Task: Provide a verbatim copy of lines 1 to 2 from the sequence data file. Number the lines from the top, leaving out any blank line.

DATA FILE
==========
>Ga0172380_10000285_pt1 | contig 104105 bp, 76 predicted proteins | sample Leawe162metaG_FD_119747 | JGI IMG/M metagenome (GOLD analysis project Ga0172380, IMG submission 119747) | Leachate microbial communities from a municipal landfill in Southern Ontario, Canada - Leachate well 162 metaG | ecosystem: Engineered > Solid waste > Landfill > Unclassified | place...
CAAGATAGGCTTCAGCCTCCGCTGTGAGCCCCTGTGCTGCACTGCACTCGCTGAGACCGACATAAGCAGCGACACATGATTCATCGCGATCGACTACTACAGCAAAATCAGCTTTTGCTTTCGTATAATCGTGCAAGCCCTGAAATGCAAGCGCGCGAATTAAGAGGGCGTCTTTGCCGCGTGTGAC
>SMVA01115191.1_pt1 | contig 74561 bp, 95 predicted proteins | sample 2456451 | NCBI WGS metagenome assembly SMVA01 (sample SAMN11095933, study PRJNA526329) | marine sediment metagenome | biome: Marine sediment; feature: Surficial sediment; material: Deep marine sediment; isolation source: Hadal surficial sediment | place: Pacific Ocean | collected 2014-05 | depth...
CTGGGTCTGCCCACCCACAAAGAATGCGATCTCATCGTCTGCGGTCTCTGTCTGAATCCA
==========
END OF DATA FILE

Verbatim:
>Ga0172380_10000285_pt1 | contig 104105 bp, 76 predicted proteins | sample Leawe162metaG_FD_119747 | JGI IMG/M metagenome (GOLD analysis project Ga0172380, IMG submission 119747) | Leachate microbial communities from a municipal landfill in Southern Ontario, Canada - Leachate well 162 metaG | ecosystem: Engineered > Solid waste > Landfill > Unclassified | place...
CAAGATAGGCTTCAGCCTCCGCTGTGAGCCCCTGTGCTGCACTGCACTCGCTGAGACCGACATAAGCAGCGACACATGATTCATCGCGATCGACTACTACAGCAAAATCAGCTTTTGCTTTCGTATAATCGTGCAAGCCCTGAAATGCAAGCGCGCGAATTAAGAGGGCGTCTTTGCCGCGTGTGAC